Dear Coleen: I'm clinging on to hope that therapy will make him stay

Dear Coleen

I'm a woman in my late 30s and have been married for seven years but my husband and I have reached a crisis point.

While I still love him and want to try everything to make it work, his mind seems made up about separating and going ahead with a divorce. He moved out a few weeks ago, so it’s been very hard.

We got together for a drink recently to catch up on things. Both of us were miserable and I think being apart has made him reconsider rushing into divorce because he agreed to go for some relationship counselling. However, he emphasised that he didn’t expect it to change his mind but acknowledged that it might help the process.

I’m still clinging on to the hope that therapy will help us but don’t know what to expect, as I’ve never done anything like this before. I’m feeling very nervous about what’s going to come out in the sessions.

I suppose our relationship started suffering during Covid, trapped together in a tiny flat with two dogs and no garden, trying to work and get along. I thought things would get better when life got back to normal but they’ve actually got worse.

He thinks I’m unambitious and fixated on having a baby, and claims he feels under pressure when he doesn’t know what he wants. I just think he doesn’t want to grow up and have responsibilities.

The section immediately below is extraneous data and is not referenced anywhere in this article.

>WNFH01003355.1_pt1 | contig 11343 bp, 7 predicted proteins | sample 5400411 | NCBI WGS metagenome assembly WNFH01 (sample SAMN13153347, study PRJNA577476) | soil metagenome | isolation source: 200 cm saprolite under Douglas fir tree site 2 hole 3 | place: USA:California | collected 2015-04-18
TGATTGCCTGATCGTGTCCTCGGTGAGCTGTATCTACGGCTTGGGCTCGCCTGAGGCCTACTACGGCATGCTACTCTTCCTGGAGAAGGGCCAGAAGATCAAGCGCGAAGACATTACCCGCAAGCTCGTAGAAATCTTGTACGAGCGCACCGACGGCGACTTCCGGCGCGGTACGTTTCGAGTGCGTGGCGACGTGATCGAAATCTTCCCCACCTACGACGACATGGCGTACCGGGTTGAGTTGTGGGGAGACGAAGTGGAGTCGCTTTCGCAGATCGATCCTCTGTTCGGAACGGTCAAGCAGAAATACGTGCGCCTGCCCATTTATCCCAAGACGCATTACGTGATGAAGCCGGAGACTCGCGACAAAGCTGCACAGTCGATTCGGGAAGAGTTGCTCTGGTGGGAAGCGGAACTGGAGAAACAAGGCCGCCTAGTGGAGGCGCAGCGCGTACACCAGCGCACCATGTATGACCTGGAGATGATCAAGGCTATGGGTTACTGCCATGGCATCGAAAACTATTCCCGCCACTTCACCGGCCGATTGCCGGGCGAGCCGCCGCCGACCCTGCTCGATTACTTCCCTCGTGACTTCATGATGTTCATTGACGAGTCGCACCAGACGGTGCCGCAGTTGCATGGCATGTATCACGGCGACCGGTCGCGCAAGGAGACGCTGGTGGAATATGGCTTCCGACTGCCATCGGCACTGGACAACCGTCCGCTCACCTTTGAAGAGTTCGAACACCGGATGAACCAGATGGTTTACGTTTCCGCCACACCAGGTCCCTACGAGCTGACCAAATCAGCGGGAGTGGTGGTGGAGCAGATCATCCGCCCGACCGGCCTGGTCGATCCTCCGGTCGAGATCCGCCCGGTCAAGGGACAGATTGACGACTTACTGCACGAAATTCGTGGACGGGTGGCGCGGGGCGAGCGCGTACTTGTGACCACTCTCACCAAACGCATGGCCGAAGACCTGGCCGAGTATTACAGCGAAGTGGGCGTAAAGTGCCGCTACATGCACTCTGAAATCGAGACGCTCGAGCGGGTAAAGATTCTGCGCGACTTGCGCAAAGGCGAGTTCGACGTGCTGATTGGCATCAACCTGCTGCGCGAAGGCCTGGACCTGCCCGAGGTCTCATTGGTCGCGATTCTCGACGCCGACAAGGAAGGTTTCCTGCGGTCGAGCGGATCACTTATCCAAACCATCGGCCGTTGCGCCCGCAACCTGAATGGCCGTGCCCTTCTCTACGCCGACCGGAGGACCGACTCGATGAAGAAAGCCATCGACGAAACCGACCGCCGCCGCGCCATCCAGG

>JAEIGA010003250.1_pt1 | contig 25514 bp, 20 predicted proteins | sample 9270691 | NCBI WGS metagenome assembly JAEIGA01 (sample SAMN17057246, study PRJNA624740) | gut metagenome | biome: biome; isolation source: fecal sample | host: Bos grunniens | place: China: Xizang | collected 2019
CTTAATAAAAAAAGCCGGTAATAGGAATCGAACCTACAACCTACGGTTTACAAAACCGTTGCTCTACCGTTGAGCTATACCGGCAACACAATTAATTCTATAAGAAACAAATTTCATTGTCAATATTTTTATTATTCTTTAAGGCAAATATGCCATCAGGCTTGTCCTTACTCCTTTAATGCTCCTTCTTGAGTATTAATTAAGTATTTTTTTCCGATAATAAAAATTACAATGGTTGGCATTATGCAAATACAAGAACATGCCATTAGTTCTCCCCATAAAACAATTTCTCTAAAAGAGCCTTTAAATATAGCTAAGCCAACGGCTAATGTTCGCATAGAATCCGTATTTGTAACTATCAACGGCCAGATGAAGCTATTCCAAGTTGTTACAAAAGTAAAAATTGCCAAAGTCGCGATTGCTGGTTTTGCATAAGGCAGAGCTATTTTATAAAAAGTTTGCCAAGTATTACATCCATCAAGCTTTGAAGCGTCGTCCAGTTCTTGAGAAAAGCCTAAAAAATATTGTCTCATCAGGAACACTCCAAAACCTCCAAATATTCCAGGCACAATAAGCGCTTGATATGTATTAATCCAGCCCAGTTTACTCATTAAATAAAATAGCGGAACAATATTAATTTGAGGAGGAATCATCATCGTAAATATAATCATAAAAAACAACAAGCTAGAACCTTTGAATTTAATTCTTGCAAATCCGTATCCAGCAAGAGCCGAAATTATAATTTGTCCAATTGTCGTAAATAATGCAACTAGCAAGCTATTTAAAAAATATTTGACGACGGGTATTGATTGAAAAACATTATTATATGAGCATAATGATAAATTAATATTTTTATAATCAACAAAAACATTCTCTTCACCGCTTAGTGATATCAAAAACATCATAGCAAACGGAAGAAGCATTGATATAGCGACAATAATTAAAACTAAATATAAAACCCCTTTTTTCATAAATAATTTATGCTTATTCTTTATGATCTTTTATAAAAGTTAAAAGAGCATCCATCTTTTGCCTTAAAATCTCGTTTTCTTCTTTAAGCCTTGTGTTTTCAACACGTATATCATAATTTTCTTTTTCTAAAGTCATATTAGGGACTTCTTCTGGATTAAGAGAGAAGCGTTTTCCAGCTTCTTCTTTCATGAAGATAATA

Coleen says

Well , I think signing up for ­relationship therapy is a ­positive move and it does show your husband’s mind is open to possibilities, despite what he might say. It shows he’s willing to try something different and to compromise by taking on board what you want.

The important thing with therapy is commitment. It’s not a quick fix and it takes time to get a breakthrough one way or the other. So, it’ll only help if you give it time and you’re both willing to be open and completely honest.

It can be a painful process because it will bring issues, fears, resentments and insecurities to the surface, so you have to be prepared for that. It takes resilience. You’ll have to face all those issues you’ve described, like different views on starting a family, and you might not like hearing your husband’s opinions.

If you read this column ­regularly, then you’ll know I have had counselling at different points in my life and it’s always helped me to see more clearly and enabled me to move forward in my life. But it’s not an easy process. It’s true, you can’t predict the outcome when you embark on it. In my case, counselling helped give me the confidence to finally leave my first marriage, so of course that’s a possibility in your case too.

But it’s also helped me to give other relationships a chance. If you go into it positively, you’ll have a great opportunity to be seen and heard, and to work through the problems. Good luck.

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